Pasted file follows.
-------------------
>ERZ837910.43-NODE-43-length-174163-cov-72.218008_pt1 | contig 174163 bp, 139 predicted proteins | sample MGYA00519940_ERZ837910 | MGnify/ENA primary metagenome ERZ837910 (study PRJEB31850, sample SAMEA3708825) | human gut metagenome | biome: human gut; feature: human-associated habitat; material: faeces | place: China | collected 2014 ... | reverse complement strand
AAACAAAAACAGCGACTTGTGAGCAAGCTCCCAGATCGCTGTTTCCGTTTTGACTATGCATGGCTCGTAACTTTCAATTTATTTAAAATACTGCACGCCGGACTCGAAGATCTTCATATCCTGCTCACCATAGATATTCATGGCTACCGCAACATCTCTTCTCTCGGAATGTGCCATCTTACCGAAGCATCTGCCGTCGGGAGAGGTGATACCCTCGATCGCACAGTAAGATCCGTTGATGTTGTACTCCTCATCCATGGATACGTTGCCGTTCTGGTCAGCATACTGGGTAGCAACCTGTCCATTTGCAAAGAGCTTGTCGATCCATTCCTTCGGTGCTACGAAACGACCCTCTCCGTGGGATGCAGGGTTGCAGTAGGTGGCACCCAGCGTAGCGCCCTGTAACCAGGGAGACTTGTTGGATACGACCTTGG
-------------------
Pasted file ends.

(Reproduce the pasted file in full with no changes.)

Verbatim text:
>ERZ837910.43-NODE-43-length-174163-cov-72.218008_pt1 | contig 174163 bp, 139 predicted proteins | sample MGYA00519940_ERZ837910 | MGnify/ENA primary metagenome ERZ837910 (study PRJEB31850, sample SAMEA3708825) | human gut metagenome | biome: human gut; feature: human-associated habitat; material: faeces | place: China | collected 2014 ... | reverse complement strand
AAACAAAAACAGCGACTTGTGAGCAAGCTCCCAGATCGCTGTTTCCGTTTTGACTATGCATGGCTCGTAACTTTCAATTTATTTAAAATACTGCACGCCGGACTCGAAGATCTTCATATCCTGCTCACCATAGATATTCATGGCTACCGCAACATCTCTTCTCTCGGAATGTGCCATCTTACCGAAGCATCTGCCGTCGGGAGAGGTGATACCCTCGATCGCACAGTAAGATCCGTTGATGTTGTACTCCTCATCCATGGATACGTTGCCGTTCTGGTCAGCATACTGGGTAGCAACCTGTCCATTTGCAAAGAGCTTGTCGATCCATTCCTTCGGTGCTACGAAACGACCCTCTCCGTGGGATGCAGGGTTGCAGTAGGTGGCACCCAGCGTAGCGCCCTGTAACCAGGGAGACTTGTTGGATACGACCTTGG